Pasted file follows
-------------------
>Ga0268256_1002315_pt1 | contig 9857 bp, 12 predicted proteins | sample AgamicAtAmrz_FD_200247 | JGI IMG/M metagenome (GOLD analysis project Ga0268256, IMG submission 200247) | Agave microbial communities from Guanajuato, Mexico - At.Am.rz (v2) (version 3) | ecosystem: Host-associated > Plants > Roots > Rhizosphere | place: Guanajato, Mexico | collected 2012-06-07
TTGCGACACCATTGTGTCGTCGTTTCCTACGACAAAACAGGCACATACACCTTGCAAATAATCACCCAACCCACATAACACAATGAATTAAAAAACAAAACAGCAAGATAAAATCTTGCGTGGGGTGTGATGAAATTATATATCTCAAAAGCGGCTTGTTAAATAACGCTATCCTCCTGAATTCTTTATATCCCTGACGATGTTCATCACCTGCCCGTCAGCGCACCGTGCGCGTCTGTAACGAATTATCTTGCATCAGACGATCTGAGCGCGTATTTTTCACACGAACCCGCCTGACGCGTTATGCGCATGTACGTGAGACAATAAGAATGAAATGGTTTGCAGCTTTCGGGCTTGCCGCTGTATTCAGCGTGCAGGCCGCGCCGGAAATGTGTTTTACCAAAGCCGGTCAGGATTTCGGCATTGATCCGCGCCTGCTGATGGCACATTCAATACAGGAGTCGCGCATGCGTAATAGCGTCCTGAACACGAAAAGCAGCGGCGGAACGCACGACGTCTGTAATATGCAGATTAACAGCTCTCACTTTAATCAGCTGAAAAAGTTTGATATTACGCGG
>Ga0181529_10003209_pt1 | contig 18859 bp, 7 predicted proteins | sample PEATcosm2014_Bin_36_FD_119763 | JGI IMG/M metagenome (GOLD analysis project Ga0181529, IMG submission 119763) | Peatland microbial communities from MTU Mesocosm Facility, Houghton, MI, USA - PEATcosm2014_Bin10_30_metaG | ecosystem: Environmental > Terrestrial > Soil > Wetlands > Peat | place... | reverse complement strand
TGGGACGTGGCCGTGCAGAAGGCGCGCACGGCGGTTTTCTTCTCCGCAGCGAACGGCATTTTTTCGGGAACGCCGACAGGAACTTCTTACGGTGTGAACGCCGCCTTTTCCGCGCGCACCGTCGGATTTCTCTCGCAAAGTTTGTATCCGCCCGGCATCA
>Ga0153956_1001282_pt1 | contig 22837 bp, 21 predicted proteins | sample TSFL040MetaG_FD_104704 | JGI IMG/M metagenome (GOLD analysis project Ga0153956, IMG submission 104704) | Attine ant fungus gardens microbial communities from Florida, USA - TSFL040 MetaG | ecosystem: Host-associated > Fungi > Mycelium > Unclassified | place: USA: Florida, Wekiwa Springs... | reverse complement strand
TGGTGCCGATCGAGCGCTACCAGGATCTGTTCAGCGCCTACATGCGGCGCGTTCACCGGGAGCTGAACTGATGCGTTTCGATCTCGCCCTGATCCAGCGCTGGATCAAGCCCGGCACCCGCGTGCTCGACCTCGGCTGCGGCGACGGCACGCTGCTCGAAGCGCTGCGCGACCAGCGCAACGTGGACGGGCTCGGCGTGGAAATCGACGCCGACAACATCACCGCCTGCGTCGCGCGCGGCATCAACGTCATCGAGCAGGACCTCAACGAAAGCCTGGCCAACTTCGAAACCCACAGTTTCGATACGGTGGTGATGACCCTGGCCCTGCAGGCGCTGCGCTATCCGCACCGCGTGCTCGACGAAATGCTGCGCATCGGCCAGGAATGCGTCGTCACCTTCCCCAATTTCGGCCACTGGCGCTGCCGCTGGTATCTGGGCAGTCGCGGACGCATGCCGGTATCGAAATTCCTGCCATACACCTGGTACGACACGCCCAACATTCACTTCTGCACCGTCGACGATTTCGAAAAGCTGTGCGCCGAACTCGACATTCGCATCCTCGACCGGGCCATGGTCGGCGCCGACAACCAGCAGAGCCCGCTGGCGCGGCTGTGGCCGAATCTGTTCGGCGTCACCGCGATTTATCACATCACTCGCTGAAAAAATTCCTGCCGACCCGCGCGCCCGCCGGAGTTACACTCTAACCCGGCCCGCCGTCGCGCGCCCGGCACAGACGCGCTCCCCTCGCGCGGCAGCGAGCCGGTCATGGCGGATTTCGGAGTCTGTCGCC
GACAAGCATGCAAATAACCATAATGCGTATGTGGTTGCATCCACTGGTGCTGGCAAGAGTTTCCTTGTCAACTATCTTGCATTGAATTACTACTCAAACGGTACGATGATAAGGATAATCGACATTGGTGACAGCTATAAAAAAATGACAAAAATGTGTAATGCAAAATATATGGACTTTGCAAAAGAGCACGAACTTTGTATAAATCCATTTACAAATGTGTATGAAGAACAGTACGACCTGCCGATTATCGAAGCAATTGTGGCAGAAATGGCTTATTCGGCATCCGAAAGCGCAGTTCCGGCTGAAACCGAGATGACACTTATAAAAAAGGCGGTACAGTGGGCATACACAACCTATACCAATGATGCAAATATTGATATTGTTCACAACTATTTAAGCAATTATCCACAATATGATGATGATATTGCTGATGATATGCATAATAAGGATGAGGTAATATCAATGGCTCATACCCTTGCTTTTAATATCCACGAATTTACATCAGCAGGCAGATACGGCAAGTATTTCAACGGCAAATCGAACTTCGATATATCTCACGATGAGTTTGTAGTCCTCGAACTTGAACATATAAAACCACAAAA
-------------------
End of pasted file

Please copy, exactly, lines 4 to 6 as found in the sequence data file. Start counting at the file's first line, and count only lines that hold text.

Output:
TGGGACGTGGCCGTGCAGAAGGCGCGCACGGCGGTTTTCTTCTCCGCAGCGAACGGCATTTTTTCGGGAACGCCGACAGGAACTTCTTACGGTGTGAACGCCGCCTTTTCCGCGCGCACCGTCGGATTTCTCTCGCAAAGTTTGTATCCGCCCGGCATCA
>Ga0153956_1001282_pt1 | contig 22837 bp, 21 predicted proteins | sample TSFL040MetaG_FD_104704 | JGI IMG/M metagenome (GOLD analysis project Ga0153956, IMG submission 104704) | Attine ant fungus gardens microbial communities from Florida, USA - TSFL040 MetaG | ecosystem: Host-associated > Fungi > Mycelium > Unclassified | place: USA: Florida, Wekiwa Springs... | reverse complement strand
TGGTGCCGATCGAGCGCTACCAGGATCTGTTCAGCGCCTACATGCGGCGCGTTCACCGGGAGCTGAACTGATGCGTTTCGATCTCGCCCTGATCCAGCGCTGGATCAAGCCCGGCACCCGCGTGCTCGACCTCGGCTGCGGCGACGGCACGCTGCTCGAAGCGCTGCGCGACCAGCGCAACGTGGACGGGCTCGGCGTGGAAATCGACGCCGACAACATCACCGCCTGCGTCGCGCGCGGCATCAACGTCATCGAGCAGGACCTCAACGAAAGCCTGGCCAACTTCGAAACCCACAGTTTCGATACGGTGGTGATGACCCTGGCCCTGCAGGCGCTGCGCTATCCGCACCGCGTGCTCGACGAAATGCTGCGCATCGGCCAGGAATGCGTCGTCACCTTCCCCAATTTCGGCCACTGGCGCTGCCGCTGGTATCTGGGCAGTCGCGGACGCATGCCGGTATCGAAATTCCTGCCATACACCTGGTACGACACGCCCAACATTCACTTCTGCACCGTCGACGATTTCGAAAAGCTGTGCGCCGAACTCGACATTCGCATCCTCGACCGGGCCATGGTCGGCGCCGACAACCAGCAGAGCCCGCTGGCGCGGCTGTGGCCGAATCTGTTCGGCGTCACCGCGATTTATCACATCACTCGCTGAAAAAATTCCTGCCGACCCGCGCGCCCGCCGGAGTTACACTCTAACCCGGCCCGCCGTCGCGCGCCCGGCACAGACGCGCTCCCCTCGCGCGGCAGCGAGCCGGTCATGGCGGATTTCGGAGTCTGTCGCC